A revival of film photography is growing in the North West

A slightly metallic vinegar aroma hints at the chemical magic of the film unfolding nearby. Gutted disposable cameras fill an open cardboard box. A small bin contains the shells of opened 35mm film cartridges, a mixture of revealing turmeric yellow from Kodak and Kermit green from Fujicolor. Braids of translucent brown negatives hang from shelves like strands of kelp. Along the walls, shelves laden with white paper envelopes hold printed photos and developed negatives waiting to be picked up.

“In 2016-2017, we were probably producing 50-75 color rolls a day, maybe another 50-75 black and white a week,” says Fleenor, owner and director of Panda Lab. “I would say now we easily do about 100 color rolls a day and about 100-200 black and white rolls a week.”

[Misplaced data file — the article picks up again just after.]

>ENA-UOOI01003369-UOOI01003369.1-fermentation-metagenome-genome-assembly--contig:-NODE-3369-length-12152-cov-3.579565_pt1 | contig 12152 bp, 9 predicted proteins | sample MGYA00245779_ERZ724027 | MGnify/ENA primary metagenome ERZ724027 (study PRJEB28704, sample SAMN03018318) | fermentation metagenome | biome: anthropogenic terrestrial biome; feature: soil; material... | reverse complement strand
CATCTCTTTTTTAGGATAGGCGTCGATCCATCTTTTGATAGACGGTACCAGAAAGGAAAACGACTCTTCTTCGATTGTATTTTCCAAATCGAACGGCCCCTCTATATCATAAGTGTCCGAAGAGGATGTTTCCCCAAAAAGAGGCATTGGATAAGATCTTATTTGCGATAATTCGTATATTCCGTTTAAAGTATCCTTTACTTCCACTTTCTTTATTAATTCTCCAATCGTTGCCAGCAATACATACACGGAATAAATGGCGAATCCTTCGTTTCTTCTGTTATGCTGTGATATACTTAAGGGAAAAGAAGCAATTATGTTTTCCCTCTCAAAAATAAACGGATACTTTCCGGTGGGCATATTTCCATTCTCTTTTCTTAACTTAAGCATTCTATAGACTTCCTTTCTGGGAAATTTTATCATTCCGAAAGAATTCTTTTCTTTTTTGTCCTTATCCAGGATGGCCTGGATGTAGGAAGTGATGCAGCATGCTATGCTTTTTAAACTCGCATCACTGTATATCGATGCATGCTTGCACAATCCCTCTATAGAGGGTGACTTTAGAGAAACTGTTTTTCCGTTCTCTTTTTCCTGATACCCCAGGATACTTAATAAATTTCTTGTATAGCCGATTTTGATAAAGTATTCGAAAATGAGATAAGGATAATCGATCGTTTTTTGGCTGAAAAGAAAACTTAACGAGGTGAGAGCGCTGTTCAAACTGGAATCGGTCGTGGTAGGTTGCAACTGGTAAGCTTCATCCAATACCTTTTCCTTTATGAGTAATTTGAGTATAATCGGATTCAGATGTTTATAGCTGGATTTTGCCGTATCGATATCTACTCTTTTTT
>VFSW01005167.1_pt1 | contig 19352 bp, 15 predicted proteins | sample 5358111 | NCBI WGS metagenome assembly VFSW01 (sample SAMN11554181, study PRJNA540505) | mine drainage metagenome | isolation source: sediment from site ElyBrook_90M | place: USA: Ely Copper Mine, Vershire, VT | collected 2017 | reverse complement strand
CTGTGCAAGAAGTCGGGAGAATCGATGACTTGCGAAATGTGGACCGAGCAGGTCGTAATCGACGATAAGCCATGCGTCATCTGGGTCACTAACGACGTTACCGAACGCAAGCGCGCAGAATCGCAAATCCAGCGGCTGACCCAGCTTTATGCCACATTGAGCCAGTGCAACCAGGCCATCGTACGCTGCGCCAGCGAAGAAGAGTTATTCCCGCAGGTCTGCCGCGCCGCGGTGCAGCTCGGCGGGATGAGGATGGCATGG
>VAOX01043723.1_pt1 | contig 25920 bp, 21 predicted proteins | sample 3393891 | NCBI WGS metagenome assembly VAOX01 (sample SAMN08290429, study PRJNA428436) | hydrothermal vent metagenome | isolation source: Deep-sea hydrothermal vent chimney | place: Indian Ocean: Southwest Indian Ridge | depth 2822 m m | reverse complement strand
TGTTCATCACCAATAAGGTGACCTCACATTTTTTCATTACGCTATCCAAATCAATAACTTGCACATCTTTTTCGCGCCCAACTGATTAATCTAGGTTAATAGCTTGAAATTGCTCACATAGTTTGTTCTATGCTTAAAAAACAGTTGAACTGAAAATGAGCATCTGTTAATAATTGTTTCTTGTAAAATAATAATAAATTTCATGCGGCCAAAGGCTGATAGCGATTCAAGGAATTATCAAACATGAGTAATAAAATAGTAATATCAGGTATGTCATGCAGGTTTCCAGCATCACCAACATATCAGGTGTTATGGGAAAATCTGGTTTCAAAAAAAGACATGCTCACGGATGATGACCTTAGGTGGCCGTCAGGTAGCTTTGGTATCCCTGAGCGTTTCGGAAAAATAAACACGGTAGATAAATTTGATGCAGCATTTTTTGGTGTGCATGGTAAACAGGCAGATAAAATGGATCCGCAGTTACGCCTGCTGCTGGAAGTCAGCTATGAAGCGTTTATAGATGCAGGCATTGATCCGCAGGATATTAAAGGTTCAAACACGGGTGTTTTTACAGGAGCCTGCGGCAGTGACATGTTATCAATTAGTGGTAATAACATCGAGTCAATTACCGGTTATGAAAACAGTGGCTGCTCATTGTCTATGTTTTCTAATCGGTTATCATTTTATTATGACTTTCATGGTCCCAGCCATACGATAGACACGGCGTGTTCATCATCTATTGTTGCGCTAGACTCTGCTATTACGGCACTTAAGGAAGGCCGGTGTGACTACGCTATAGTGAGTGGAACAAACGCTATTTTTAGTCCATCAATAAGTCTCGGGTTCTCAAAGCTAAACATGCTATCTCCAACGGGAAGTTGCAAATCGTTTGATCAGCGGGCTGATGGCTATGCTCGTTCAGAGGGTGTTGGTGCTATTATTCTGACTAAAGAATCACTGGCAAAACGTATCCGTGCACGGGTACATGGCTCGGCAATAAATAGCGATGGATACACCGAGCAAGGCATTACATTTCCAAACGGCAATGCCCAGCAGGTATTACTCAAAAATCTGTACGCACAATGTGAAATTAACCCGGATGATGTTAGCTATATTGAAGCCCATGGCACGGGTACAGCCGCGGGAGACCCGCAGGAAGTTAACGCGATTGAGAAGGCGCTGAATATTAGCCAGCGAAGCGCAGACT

A doubling of sales is remarkable for any business. Which makes the numbers remarkable in this case: ten years ago, media pundits declared that film photography was all but dead.

But, as Fleenor and others proclaim under Instagram and TikTok posts featuring analog photography: #FilmIsNotDead. “Cinema is still very much alive,” says Fleenor. And perhaps surprisingly, the comeback is largely driven by a generation of “digital natives” who have developed a love for film photography and classic cameras during the pandemic.

“It’s, like, cool [now] go out with your friends for a night and have a 35mm point-and-shoot camera rather than just your iPhone,” says Rebecca Kaplan, the manager of Glazer’s Camera, a longtime local camera and film store and a camera rental company rooted in south Lake Union. “People are really drawn to the analog aspect because our lives are so digital and so high-tech.”

About Debra D. Johnson

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